Newspaper Page Text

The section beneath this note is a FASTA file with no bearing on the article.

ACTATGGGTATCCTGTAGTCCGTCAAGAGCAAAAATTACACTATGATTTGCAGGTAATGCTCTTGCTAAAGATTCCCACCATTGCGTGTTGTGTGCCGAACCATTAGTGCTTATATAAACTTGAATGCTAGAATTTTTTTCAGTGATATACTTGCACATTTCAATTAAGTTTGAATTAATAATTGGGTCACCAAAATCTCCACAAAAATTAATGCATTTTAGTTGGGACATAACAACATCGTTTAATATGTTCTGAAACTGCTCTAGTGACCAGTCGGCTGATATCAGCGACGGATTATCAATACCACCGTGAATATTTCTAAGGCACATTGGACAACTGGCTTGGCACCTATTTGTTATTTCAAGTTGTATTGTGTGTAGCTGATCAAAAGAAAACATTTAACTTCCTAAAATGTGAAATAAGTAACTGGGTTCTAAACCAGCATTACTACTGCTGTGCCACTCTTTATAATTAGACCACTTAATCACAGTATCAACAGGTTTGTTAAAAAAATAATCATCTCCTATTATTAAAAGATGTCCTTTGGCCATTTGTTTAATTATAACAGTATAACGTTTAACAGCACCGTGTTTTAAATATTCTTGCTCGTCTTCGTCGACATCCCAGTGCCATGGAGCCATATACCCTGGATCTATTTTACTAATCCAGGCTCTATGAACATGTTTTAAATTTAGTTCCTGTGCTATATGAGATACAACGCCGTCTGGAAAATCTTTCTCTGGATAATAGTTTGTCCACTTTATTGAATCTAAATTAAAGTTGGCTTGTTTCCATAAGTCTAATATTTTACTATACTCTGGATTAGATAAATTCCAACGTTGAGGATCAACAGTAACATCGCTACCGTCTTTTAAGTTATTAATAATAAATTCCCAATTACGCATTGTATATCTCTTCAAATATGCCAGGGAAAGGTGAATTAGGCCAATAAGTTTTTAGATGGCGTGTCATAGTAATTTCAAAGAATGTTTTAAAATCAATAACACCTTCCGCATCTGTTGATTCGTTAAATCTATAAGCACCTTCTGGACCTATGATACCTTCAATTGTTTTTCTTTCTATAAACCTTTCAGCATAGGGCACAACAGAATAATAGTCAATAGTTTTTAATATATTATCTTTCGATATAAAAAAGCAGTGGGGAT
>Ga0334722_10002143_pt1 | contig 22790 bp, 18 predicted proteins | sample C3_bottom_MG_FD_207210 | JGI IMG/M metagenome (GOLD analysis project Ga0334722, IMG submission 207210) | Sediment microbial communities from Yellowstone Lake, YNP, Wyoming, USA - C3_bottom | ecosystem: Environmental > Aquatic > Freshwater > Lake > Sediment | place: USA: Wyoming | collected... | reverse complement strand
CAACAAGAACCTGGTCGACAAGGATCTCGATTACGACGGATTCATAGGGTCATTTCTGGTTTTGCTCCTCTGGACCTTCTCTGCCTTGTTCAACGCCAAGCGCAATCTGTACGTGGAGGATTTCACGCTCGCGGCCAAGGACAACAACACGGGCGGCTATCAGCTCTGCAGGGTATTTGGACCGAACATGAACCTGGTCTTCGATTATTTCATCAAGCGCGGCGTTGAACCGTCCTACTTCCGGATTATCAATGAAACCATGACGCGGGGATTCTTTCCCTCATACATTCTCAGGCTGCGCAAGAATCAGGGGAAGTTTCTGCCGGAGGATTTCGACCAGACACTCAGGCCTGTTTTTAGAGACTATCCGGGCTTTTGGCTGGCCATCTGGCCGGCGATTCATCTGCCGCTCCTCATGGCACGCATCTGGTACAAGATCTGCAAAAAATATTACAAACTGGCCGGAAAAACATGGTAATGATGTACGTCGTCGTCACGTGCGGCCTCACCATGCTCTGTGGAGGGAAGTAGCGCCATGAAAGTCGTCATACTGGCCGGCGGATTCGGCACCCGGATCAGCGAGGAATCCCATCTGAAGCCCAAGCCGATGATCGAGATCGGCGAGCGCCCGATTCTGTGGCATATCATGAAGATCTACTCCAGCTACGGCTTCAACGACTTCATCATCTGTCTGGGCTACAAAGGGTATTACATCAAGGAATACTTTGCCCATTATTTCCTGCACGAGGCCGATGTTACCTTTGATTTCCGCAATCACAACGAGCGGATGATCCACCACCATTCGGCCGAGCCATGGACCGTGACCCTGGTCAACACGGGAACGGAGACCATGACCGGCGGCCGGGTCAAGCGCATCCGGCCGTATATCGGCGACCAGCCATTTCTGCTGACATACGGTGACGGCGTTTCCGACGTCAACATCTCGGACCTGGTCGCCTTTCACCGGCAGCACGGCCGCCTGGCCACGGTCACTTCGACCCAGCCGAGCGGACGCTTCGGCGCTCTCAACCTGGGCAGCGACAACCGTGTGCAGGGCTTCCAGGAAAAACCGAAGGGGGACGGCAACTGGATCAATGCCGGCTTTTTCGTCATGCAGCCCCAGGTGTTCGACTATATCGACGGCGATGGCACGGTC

TIMELY TOPICS 3 In helping your fellowmen don't Waste kind words where kicks would fee of more benefit The Kaiser boasts six boys and one girl, while the Czar has four girls. Why not shuffle and draw even? gome people are so pious on Sunday that they seem to feel entitled to be a little tricky through the rest of the weak. Most men would be better and no bler if they could only have a chance to live up to the inscriptions on their tombstones. Columbia University having made Justice Peckhain, of the United States Supreme Court, an LL. D., nobody is likely to rise to complain that the honor la misplaced. More and more kerosene Is being in stated on as a cure for the mosquito nuisance. But Is It certain that as an alleged remedy these midget birds nay not make light of It? The French doctors who represent that the Infernal anatomy of man Is not arranged on correct proportions evidently believe that the creature may be greater than the Creator and can Improve on his work. New York's Central Park ostrich died from eating a grain of corn. He should have known enough to limit to stove lids and horseshoes. Any animal In captivity runs a risk by experimenting/ with his diet. Mrs. Carrie Rand-Herron has been Interviewed, and her chie* argument la that when a woman wants a man she has a right to get him by any method. Bhe may change her mind if some other woman decides she wants George. ^ A O-year-old boy took a 10,000 volt age current of electricity for rather more than a minute the other day. and exeept for a badly burned hand Is none the worse. A man undergoing the same experience would have been killed, of course. The Invulnerability of the small boy is a mystery that de serves more attention than it has re ceived from scientists. The Maoris, the aboriginal Inhabit ants of New Zealand, have actually In creased in number during the last de cade, and great wonderment Is ex pressed in European publications over the fact that a "subject race" should survive and grow. Here Is opportunity for somebody to suggest that the fate of such a race depends a good deal upon the natlcp to which It Is "subject." We have learned a whole lot more •bout rheumatism. Here Is an old faehloned Texas remedy, with a title guarantee attached: Find a yellow Jacket's nest, strip off your upper gar meats and attack it. Wasps are good, too. and some say that hornets aud tarantulas are better. This cure Is suggested by the "Cherokee Philoso pher," who adds that a bee sting Is as good for inoculation da vaccine virus •nd Is a preventive of rheumatism. A splendid South Is upon the horizon of the new century. The development of its magnificent capacities, conjoined with its typical courtesy and warm hospitality, assures us that the dream of dominion once entertained by the projectors of a Confederate empire shall yet be realized, only in a far truer and better sense. There have been deserts in Dixie, but the genial influences that affect its sunny soli, aided by the numerous providences of our great union, will cause them in the near future to rejoice and blossom as the rose. Working girls In cities, who have to •welter through the summer in one stnffy room, would be fortunate Indeed if rich women generally adopted a plan which a Boston woman Is preparing to put Into practice for the second time. She has a beautiful home, and when •be went to her country bouse last year she offered five girls the use of the city place, together with board and the services of her cook, for four dollars a week each. Imagine the delight with with they exchanged hall bedrooms and cheap restaurants for a large, airy house and a perfectly appointed table! "I think," said one of the girls at the end of the three months, "that this Is the very first summer In my whole life that I have fully enjoyed myself." girls who would have re If the widows of the country con tinue to make goo-goo eyes in the di rection of Mr. Depew h,is only recourse will be to wear blinders. It's one thing to present Albert Ed ward with a suit of antique mail, but quite a different thing to persuade the portly British king to "put It on." rented any kind of help that savored of "charity," but the gracious deed that, so carefully guarded their independ ence and their self-respect will be a happy, helpful memory all their lives long. I The young Czar Nicholas regards himself as overblessed with female offspring. Wishing for a male he.r, the Czarina has presented him witu four girls in something like rapid suc cession. The imperial Russian 1 ne has not always been confined to male descent. Catharine II. was one of tue greatest monarchs of Europe and un der her virile administration Russia advanced to the very front rank in greatness and power. She regarded her son, afterward Paul II., as an Imbecile, kept him in prison and left him without education. When he as cended the throne after her death, as an act of revenge for his wrongs against all the sex of his mother, lie decreed that the succession in the fu ture should remain in the male line only. The aplication of the Salic law to the Russian royal family has no other authority than Czar Paul's de cree on the subject. In Russia law is the mere expression of the Imperial will. A sort of parliamentary body exists which, with the Czar's board ol councilors, gives a ukase the form of law. If Czar Nicholas should have no male heir there does not seem to be qny reason why he should leave the crown to his unacceptable brothers or nephews. He can follow the examp!« of his predecessor and restore his daughters to eligibility for the throne. The difficulty now presented to him does not seem to be insurmountable. According to Census Bulletin 65 near ly half of the population of 'the United States In 1900 lived in incorporated towns. These places number 10,002 and contained 35,849,516 Inhabitant»—that Is to say, 47.1 per cent of the total, as against 26,079,828, or 41.4 In 1890. The figures for the census divisions, which are Interesting and instructive, are as follow«: Per cent Per cent of total of total popu popu laUon lotion Division. Population. 1900. 1890. N. Atlantic ..14,334,878 68.1 59.5 8. Atlantic. . 2,970,776 28.4 250 N. Central. ..13,367,653 50.8 44 2 8. Central.. . 3,066,696 21.8 19.0 Western .. .. 2,070,207 50.6 46.0 Hawaii ... .. 39,306 25.5 25.5 Total .. .85,846,516 47.1 41.4 It is a noteworthy fact that the drift to cities an<t incorporated places Is greatest In the North Atlantic division and least in South Central division. Excluding the District of Columbia from consideration New York has the largest percentage of Its population liv ing In Incorporated places—the percent age being 77.6, closely followed by New Jersey with a percentage of 76.2. Illi nois leads the Western States with a percentage of 66.5 living In towns, Ohio coming second with 57.1 per cent Al most exactly half of the population of Michigan, or 50.1 per cent, lives In In corporated places. Wisconsin has 46.9 per cent, Minnesota 49.1 and Iowa 43.6. St Louis succeeds In bringing the per centage of Missouri up to 46.2. Mis sissippi has the honor of having the Knallest percentage of Its population, or 14.7, "cribbed, coffined and confined" within corporate limits. New Mexico 1« a close second with 15.2 per cent. A further analysis of the figures shows that 19,757,618 of the population reside In the 161 cities of 25,060 or over. This Is 25.9 of the total population, against 22.2 per cent in 1890. The probability is that by 1910 one-half of the popula tion of the United States will be living In incorporated towns. A Remarkable Family. John Chandler, who resides In Alien County, Is the father of twenty-nine children, twenty-one of whom are liv ing and have families. These twenty one children have an average of five children to each family, thus making Mr. Chandler the grandfather of 105 persons. But this Is not the full extent of his offspring, for he has thirty-five greatgrandchildren, so It will be seen that Mr. Chandler stands pater fain!« lias of 162—an achievement rarely equaled. It Is certainly not paralleled When the fact is considered that the members of this large family are all living. Mr. Chandler Is a remarkable man In several other respects. Although 75 years of age and residing in the bills of Alien County, he reads current liter ature and keeps himself informed on the leading toples of the day. His eye sight is perfect, and be reads the finest print without the aid of glasses. He is an expert rifle shot, and spends a great deal of his time squirrel hunting. He cast His first ballot for a Presiden tial candidate in 1848 for Taylor, the Whig nominee, but for the past fifty years has voted the Democratic ticket. His wife, who Is three years older than he, la hale and hearty.—Bowling Green Times. Nutmeg*. A nutmeg tree of the largest size will produce no more than five pounds of nutmegs. Like cats, tom* voters are on the po litical fence ready to Jump «ithcr way. AUTOMOBILES FOR STREET CAR SERVICE. j JS. iwi cars without tracks, cable, trolley, or horses aud. most o( all, without franchises, soon will be running regularly on the streets of Chicago. The first one of the omnibus automobiles has started on its regular route between Jackson boulevard and Lincoln Park, it is the first automobile in Chicago to carry forty or more people. The passenger on the "Imperial" may take his choice between tWo deeks. No matter where he goes, the promoters of the, omnibus line declare, he will be provided with a seat. The omnibus is thirty feet long. It is equipped with four driving wheels with motor hubs, the tires being of solid rubber. b rom a beginning with one vehicle and one route the Company promises to ex tend its service to carry passengers on a number of routes into the heart of the city. From the moment every seat in an omnibus is taken the vehicle will be come an "express car," say the promoters, and will make no stop on the route until the first passenger reaches his destination. The cabs are to be lighted and heated by electricity and electric pnsh buttons are provided at every seat. The strength of the driving wheels is expected to enable each omnibus to carry a trailer. Each wheel is a driving unit, the two front wheels being steering wheel« as well. The storage battery system will be used and the vehicles will, be charged at the end of each run, which will not average more thaa four or five miles. Th« Hah Motor Transit Company is incorporated for $1,600.000. STORY-TELLING PROPENSITY. Gave a Dinner to Hin Friand* and Got Kv*n. "These Is a world of troth In the statement that we can never outlive our doings on this earth," remarked the story-teller to a New Orleans Ttmes Democrat man, "and this applies with double force to the man who makes a practice of telling stories. 1 travel a great deal, and necessarily see and hear a great many funny things. I always remember the funny side of what hap pens, and have the reputation of being able to return from a funeral with a joke. But there Is much discomfiture, after all, In the life of a story-teller. I frequently have men tell me my own stories. 'By the way, George,' said a friend of mine yesterday, T have a rich thing to tell you about something that happened to me out in Denver recent ly;' and he told me the story, and I laughed heartily over It The thing had happened to me In Kansas City. I was conversing with another friend an hour later, and he broke Into the con versation with the heartiest laugh I ever heard. 'That reminds me, George,' he said, 'of a thing that happened to me In St. Louis;' and he proceeded to tell me the story of the thing that had happened to my other friend In Den ver and to myself in Kansas City. I never gave the snap away, because I was getting something on the side all the while, but I was promising myself all the time to make a good, strong play for even. I was stopping at a hotel where all the men had registered, and I asked three men who had told me about a funny thing that had happened to them to take supper with me. I got them grouped around the table, and things went along smoothly enough for awhile, but no stories had been told. Finally I started the business. T want to tell yon gentlemen about a funny thing that happened to me,' I said, laughingly, but without looking at them, because I was really tickled over a very dry joke. As 1 proceeded I no ticed that my friends became unusually quiet, and when I bad laughed my way up to the climax of the story I glanced at them, and they had the dryest case of grins I ever saw. I had told them the Denver story, the same story they had told me; but after It was all over they appreciated the Joke and promised to give dne credit hereafter." COLLEGE GIRLS AS WIVES. M Th* Educated Woman I* the Bast Equipped o t Her Sex." It is now admitted, especially In America, that a woman Is as much en titled to education as a man; that thor ough school training may be of great benefit in the discharge of her every duty a* wife, mother and matron, and that It is unfair, as well as unjust, to a young woman to sefid her forth man acled by ignorance to take part in the strenuous life confronting every man and woman of to-day. The educated woman is the best equipped of her sex for wifehood, says the Cincinnati Com mercial Gazette. By education is meant not, of course, mere book learning, but that culture which Is physical, mental, ethical and IndustrlaL That girl Is right who states: "From my judgment, • college-bred, practical girl Is more fitted for a housekeeper or wife than girls that have been less for tunate. and yon men that expect so mach want to stop and look at things from an Intelligent standpoint We are all born with more or less knowledge of housekeeping; we ore born with that motive In view, jnst as mack as we are born girls; we are Impressed from ba - byhood almost that we are some time expected to have the same responsible ties that our mothers have. Now, 1 »say that the technicalities of law, medl cine, music, art In all its phases, help to perfect our understood allotment." The kind of man worthy a wife Is able to select from those who spent their time in college one who acquired the knowledge needed for use in all the walks of life. The true college-bred woman can give, when called upon, practical Illustrations of useful knowl edge. In some Instances—too many In deed—the knowledge of the college girl has, after her marriage, no cXU for ac tive exercises. She marries either an Inferior man or one who places her In a position without due freedom of ac tion. The woman in such case is to be ! pitied rather than blamed for lack of success In housekeeping. It Is not her lack of knowledge, but her surround ing that is at fault EDITORS WHO DON'T WORK. Jacob Bit«* Experience in Seeking a Place a* a Be porter. Things enough happened to take down my self esteem a good many pegs, says Jacob A. RUs in the Outlook My father had edited our local news paper and such little help as 1 had been of to him bad given me a taste for the business. Being of that mind, I went to the Courier office one morning, and asked for the editor. He was not in. Apparently nobody was. 1 wandered through ro6m after room, all empty, till at last I came to one In which sat a man with a paste pot and a pair of long shears. This must be the editor. He bad tbs Implements of hts trade. I l __________________________ _ told him my errand while he clipped ' •way. "What is It yon want?" he asked, when I had ceased speaking and wait ed for an answer. ' "Work," I said. "Work!" said he, waving me haught ily away with the shears. "We don't work here. This Is a newspaper of fice." I went, abased. I tried tbe Express next. This time 1 had the editor point ed out to me. He was just coming through the business office. At the door I stopped him and preferred my re quest. He looked me over, a lad fresh from the shipyard, with horny bands and a rough coat, and asked: "What are you?" "A carpenter," I said. The man turned upon bis heel with a loud, rasping laugh, and shut the door In my face. For a moment I stood there stunned. His ascending steps on the Stairs brought back my senses. 1 ran to the door and flung It open. "You laugh!" I shouted, shaking my fist at him, standing half way up the stairs. "You !augh now, but wait-" And then I got the grip of my temper and slammed the door In my turn. All tbe same, in that hour It was settled that I was to be a reporter. I knew it as 1 went out Into the street Prudence. "What made yon jump into the miast of tho fight?" inquired tbe friend. "Too had nothing to do with tbs fend those men were trying to settle." "That's perfectly true," answered Colonel StilwelL "Bat I had to take •Idea one way or the other. I couldn't w ^ ^ take chances on being an Innocent by- ! *• I Ständer."— Washington Star. I Wbsn a boy is not Invited ts a party J hew things are going. 'GENE FIELD'S DAUGHTER. 8b* Is Soon to Marry a Chicago Man Named En .-ter. Whea Eugene Field, the poet, dlea half a dozen years ago he left a daugb ter just budding into womanhood. She was a brunette, with large eyes, a clear complexion and a fine figure. "Trottie" was the pet name her father applied to her. Following her father's death the young lady, to help support the family, studied elocution and went on the plat* form to give readings from her father's works. Her intellectual gifts captlvat British Preacher Who Come* to Carry on Mooty'ji Work. îtev. Dr. G. Campbell Morgan, pf Lon don, who Is now in America to take the MAHV KltKXCH FIELD. ed tiefr audiences. One young man who heard her became enamored of her. They met and friendship became love. Soon they are to be married and Mary French Field will be Mrs. W. C. Eng 1er, of Chicago She is now 25. REV. G. CAMPBELL MORGAN. place of the late Dwight L. Moody, In the American field of evangelism, was until lately the pastor of the New Court Congrega tional Church, one of the most suc cessful churcbei In all the United Kingdom. D r . Morgan Is thirty •XT. D«. KOBO AX. eight years old. His father was a Baptist minister of Gloucestershire and his mother the daughter of a Baptist deacon. The sod thus came naturally into the ministry. He began to speak in religious meet ! lngs when he was thirteen years old. In all, be haa been preaching twenty five years. His first pastorate was in Hull, and he served In various pulpits until In 1893 he was called to Birming ham to take charge of the Westminster Congregational Church in that. city. Here be met Dwight L. Moody, who in duced him to pay a visit to tbe Moody schools at Nortbfield, Mass. Dr. Mor gan was deeply Impressed at that time with tbe work being done by Sie fa mous American and be never forgot tbe lesson be then learned. In 1896 be went to the New Court Church In Lon l don, where be has been very successful as pastor. He is very conservative In bis views of tbe Bible and Is more or thodox than otherwise Is his theology. Mr. and Mrs. Absalom Barnett, of Pern, Ind., are tbe possessors of a Ply month Rock hen, who has a record as ' •*» «XX producer. "Piggy" is now Just in U a A HfcN wiltl A atvORO. '/Jl t vn / oru lo 00 e K*" ,n a8 "any consecu t,ve diy *' a four-day lay-off she PKOOT AXD TOM THE FIGHTBB. past 1 year, with a record for this time of 196 eggs. From the period when she first began laying she ran the rec-1 ord up to 56 eggs in as many consecu- j continued the record up to 78 eggs, and , at no time In the period mentioned haa 1 more than five days elapsed without production. "Tom." tbe rooster, is a terror, and with fighting propensities far ont of tbe ordinary. He never hesi tates to attack man, woman or child, and is without doubt one of the homeli est, most ungainly and sorriest speci mens of bis kind on record. Boers Wreck«* Trois. London, Aug. 5.—A letter from a sol dier in 8outh Africa dated Transvaal colony, July 6, says the Boers wrecked a train near Naboomspruit, July 4. One hundred and fifty Boers attacked the train guard and 28 Gordon Highland era were killed, 18 wounded and 10 cap tured. dleoovered that the ! Rothschilds are the holders of the raise I In« MalraC Im. «L. I .. ... ... lng ticket for the prise of 100,00$ I franca In 1L Coquelln'a lottery in be half of the Dramatic Artists' easnijs I «t Porto. They have given the J money to the society. | WHY NEW Y ORK LE ADS TRADE. Her Seat* to tho Wat Haa the Lcut B**t*taoc* Agalaat Gravity. The completion of the Erie canal rev. olutlonlxed the trade of the inn, a states. Before Its opening phii. phia was the commercial inetropo.is nr the country, and nearly all tlie foreigu commerce, except that landing at Pos ton, passed over Its docks. A» that time, moreover, many if not most of the vessels.discharging at the ports or the United States returned in ballast With the completion of the canal there was an open door between the Hast and the West, and thereafter everv vessel discharging at New York Was certain of a return cargo. Under such circumstances is it strange that the foreign commerce should concentrate itself at tbe latter ^>ort? There was another Item, too; wheat, which was $1.50 a bushel at New York, brought Just one-third of that sum at Buffalo; the difference in price represented the cost of transportation. With the fcompletlon of the canal the latter was reduced to 40 cents and the farmer got the other 00. Is It surpris prising that with such tremendous gains New York should have become the Empire State? And yet it was all in the selection of the natural trade route—the line of least resistance—the minimum lift against gravity. And even to this day the same trade route is making history as rapidly as U did in the early decades of the cen tury. From Buffalo to New York City a magnificent railway system, with its six tracks, parallels the canal and the Hudson estuary. From Buffalo to tide water the millions of tons of freight are lifted In the aggregate about 500 feet; from Chicago along tbe shores of tbe two lakes It Is not far from l.ioo feet In the case of the trans-Appalachian roads the aggregate of upgrades varies from 3,000 to 5,000 feet. This is the entire lift against gravity. And that lift means hundreds of extra locomo tives and train crews. It means, more over, that In the first the cost of trans portation between the East and the West mnst be reckoned on the basis of the Mohawk gap route; and, what ever may be the economic history of the United States In the future, Its de velopment will be Inseparably connect ed with this great line of least resist ance. The Bachelor's Soliloquy. To wed or not to wed? That is the ques tion. Whether 'tls wiser in the mind to suffer The hash and tongh steak of the board ing-house. Or to make love to a maiden, and, mar rying her, End all my tribnlations. Eat ancient prunes No more; and In a minute to say we and The stomach-ache, and the thousand awful pains Boarders are heir to; 'tis a consumma tion Devoutly to be wished. To wed, to marry: To wed, perchance to scrap; aye, there's the rubI For in my nightly rest what curtain lec tures. When I have shuffled off this bachelor's coil There's the re Mast give me pause? •D*ct That makes calamity of married life; For who could bear each night her awful tirade. The kid'e shrill yells, the walking up and down With it; the blamed inevitable tack; The frequent visits of the mother-in law. Who makes the home to yon a very in ferno. When he himself might live in blissful seece As a bachelor? Who conld put up with this. To grunt and sweat under such dreadful torture«. But that the thought her popper might go off To the undiscovered countrjÿfrom whose bourne No traveler returns, resolves the mind. And makes him soon forget the ilia he'll hav* And enter in the sea of matrimony? Thus conscience must be deadened, laid aside. And thus the native line of resolution j la smothered o'er with a gay cast of thought. , And e " t « r P ri »* <* xreat profit and mo tbeir currents flow 1 , With this regard. dead sure, And gain for us the dough. Soft you ttowl The dinner belli God grant there may not be Too many flies in the soup. —St. Louis Star. Lemons fbr the Toilet. Few women nowadays bat know the value of lemons and tbe fruit is so cheap that the toilet table should not Nylstroom,---,--— ------ be without this "little yellow doctor, as some call it Lemon jnlce Is wblten log either for the hands, neck or face, A piece of lemon rubbed on the teeth removes discoloration, but the teeth most ba brushed afterward or the add will Injure them. A piece of lemon tte^art vratir torefroahlng ns«»«™ «„rtm* th* wetrr IM linWm MKlCK «** W«**" OoaaMeratao i Us Soldiers I Tbs government la very «•■* rtdareto of Ura eomfort of m>UU»n. | Every pkhet to supplied with n chair.